December 1, 2023

Spain Arrests 3 in PlayStation Cyberattacks

In a statement, the police said that with the arrests, they had dismantled the local leadership of the shadowy international network of computer hackers, called Anonymous, that has claimed responsibility for a wide variety of attacks.

According to the statement, Anonymous is made up of people from various countries organized into cells that share common goals. The activists operate anonymously, but in a coordinated fashion.

One of the “hacktivist” detainees, the police said, had harbored a computer server in an apartment in the northern port city of Gijon, from which the group attacked the Web sites of the Sony PlayStation online gaming store.

It also was used in coordinated cyberattacks against two Spanish banks, BBVA and Bankia, the Italian energy company Enel, as well as government sites in Spain, Egypt, Algeria, Libya, Iran, Chile, Colombia and New Zealand, the police said.

The police provided little information about the suspects.

It was not immediately clear if the group had been the sole, or even the main, perpetrator of the recent attacks on Sony. About a dozen Sony Web sites and services around the world have been hacked, with the biggest breaches forcing the Tokyo-based company to shut down its popular PlayStation Network for a month beginning in April.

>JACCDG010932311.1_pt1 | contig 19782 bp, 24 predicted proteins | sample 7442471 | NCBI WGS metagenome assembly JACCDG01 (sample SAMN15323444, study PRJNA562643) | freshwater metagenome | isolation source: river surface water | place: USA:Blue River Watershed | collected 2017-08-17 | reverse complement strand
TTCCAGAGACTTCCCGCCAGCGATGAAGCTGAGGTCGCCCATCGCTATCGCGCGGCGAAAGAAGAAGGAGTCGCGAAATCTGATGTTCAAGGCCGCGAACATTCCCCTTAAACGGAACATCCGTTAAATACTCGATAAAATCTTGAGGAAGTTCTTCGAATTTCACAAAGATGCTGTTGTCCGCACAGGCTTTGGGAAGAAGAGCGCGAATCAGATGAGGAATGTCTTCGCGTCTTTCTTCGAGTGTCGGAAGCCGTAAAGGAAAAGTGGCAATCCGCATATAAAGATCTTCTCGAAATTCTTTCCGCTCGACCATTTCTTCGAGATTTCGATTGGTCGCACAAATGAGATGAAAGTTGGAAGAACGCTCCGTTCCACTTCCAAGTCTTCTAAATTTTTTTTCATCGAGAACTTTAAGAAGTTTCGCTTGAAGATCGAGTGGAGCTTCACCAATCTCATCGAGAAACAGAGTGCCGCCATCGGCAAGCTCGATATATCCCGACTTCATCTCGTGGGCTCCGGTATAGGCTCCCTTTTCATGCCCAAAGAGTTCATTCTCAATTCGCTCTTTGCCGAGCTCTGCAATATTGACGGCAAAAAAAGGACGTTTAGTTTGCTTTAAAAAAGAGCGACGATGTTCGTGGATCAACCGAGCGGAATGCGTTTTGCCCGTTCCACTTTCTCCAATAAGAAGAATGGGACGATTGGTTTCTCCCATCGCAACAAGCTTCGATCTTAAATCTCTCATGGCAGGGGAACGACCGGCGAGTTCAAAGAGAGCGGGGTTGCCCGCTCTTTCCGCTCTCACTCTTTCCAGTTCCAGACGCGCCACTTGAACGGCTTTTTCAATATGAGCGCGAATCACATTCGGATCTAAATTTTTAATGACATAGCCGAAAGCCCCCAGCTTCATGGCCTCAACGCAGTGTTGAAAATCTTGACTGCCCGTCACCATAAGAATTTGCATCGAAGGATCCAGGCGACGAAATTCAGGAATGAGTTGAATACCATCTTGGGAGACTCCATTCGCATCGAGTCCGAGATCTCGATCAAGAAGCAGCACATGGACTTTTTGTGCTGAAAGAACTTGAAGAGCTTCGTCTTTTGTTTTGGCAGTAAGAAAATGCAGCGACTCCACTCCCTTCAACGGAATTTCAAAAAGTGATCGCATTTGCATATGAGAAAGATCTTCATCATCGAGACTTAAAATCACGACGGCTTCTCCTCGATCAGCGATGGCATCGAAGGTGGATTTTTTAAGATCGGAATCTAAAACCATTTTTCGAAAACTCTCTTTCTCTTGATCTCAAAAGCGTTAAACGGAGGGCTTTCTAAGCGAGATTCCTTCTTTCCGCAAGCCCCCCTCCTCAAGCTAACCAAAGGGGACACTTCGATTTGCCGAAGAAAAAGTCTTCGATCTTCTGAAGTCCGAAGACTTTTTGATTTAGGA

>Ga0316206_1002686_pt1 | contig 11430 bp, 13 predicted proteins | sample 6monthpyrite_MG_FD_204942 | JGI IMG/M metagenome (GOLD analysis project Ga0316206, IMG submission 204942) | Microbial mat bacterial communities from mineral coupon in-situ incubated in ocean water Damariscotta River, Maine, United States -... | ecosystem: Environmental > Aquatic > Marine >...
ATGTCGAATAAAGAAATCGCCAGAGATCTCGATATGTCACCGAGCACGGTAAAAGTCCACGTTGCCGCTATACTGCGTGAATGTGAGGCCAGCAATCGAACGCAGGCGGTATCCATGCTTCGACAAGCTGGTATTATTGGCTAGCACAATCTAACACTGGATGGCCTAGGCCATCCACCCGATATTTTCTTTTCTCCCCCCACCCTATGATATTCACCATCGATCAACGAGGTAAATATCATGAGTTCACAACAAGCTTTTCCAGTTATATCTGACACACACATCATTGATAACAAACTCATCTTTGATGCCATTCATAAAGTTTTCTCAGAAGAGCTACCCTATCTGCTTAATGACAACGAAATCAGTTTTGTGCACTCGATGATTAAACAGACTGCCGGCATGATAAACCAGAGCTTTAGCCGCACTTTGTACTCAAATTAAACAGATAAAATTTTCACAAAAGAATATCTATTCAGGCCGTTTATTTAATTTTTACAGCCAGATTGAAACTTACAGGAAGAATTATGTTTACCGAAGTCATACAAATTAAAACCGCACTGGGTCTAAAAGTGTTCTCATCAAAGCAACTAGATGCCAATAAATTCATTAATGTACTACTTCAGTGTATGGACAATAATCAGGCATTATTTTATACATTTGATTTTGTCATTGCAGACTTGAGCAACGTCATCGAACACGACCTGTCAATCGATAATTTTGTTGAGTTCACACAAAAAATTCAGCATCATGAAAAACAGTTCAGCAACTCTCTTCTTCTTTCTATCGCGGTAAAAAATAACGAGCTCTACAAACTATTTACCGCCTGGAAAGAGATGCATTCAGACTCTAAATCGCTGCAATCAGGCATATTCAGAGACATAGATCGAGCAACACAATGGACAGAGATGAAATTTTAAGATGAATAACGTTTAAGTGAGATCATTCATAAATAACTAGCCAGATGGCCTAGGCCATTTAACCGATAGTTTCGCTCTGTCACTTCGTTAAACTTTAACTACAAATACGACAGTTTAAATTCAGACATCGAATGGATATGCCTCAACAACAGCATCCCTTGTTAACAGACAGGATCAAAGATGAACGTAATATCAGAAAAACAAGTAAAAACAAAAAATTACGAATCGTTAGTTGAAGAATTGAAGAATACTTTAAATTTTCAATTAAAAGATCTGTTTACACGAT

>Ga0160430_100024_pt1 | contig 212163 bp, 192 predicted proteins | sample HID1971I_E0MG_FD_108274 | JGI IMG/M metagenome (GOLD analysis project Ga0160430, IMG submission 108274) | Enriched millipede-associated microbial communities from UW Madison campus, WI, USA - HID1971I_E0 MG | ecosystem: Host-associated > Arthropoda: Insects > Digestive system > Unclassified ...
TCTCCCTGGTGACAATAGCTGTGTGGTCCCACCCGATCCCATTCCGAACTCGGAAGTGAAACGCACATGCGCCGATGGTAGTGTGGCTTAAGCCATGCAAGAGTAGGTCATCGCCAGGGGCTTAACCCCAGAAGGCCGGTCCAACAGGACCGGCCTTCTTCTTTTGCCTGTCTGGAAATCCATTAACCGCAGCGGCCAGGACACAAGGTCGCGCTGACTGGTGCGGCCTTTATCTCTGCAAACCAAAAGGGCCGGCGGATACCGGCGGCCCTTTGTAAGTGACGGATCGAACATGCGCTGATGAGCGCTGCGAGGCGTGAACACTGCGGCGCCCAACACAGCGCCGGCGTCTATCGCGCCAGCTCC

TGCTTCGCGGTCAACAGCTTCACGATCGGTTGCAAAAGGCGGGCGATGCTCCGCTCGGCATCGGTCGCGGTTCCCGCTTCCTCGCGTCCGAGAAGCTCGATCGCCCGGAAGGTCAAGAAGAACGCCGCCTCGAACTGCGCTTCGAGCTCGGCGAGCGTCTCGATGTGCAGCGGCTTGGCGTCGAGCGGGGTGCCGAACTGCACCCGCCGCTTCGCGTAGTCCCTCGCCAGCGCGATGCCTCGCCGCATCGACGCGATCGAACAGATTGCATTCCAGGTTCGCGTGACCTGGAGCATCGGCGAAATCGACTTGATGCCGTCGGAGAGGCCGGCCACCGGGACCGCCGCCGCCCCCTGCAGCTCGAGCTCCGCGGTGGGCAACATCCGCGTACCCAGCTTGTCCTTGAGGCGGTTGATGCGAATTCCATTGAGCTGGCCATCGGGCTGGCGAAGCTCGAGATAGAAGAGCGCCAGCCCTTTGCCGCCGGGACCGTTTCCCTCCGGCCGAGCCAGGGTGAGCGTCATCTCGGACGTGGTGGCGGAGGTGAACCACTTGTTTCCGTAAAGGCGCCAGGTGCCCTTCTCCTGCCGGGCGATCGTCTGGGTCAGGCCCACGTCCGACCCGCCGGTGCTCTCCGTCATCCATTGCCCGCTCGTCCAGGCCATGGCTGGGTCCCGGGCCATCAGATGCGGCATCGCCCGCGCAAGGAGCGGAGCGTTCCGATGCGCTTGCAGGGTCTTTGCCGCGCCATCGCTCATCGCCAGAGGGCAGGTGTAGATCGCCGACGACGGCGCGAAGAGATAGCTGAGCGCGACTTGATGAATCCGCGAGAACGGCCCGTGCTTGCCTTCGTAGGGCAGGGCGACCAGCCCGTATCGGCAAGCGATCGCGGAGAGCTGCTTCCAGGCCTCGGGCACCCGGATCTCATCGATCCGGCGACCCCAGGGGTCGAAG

The company has acknowledged that hackers compromised personal data for tens of millions of user accounts. Earlier this month, a separate hacker collective called Lulz Security said it had breached a Sony Pictures site and released vital source codes.

Sony has estimated that the hacker attacks will cost it at least 14 billion yen, or $173 million, in damages, including information technology spending, legal costs, lower sales and free offers to lure back customers.

Mami Imada, a Sony spokeswoman in Tokyo, said she had no information on the arrests and declined to comment.

The police said members of Anonymous made use of a computer program called LOIC to crash Web sites by flooding them with denial of service attacks.

The arrests follow an investigation that was begun last October, when hackers overwhelmed the Spanish Ministry of Culture’s Web site to protest Spanish legislation increasing punishments for illegal downloads.

Among recent attacks, the hackers also brought down the site of the Spanish National Electoral Commission last month before regional and municipal elections.

The movement against the anti-piracy law has been closely linked to the broader youth-led political movement that have occupied Puerta del Sol in Madrid and other city squares since May 15.

These protests have called for a complete overhaul of Spain’s political system — and the laws targeting illegal downloading.

Raphael Minder reported from Madrid. Hiroko Tabuchi contributed reporting from Tokyo.

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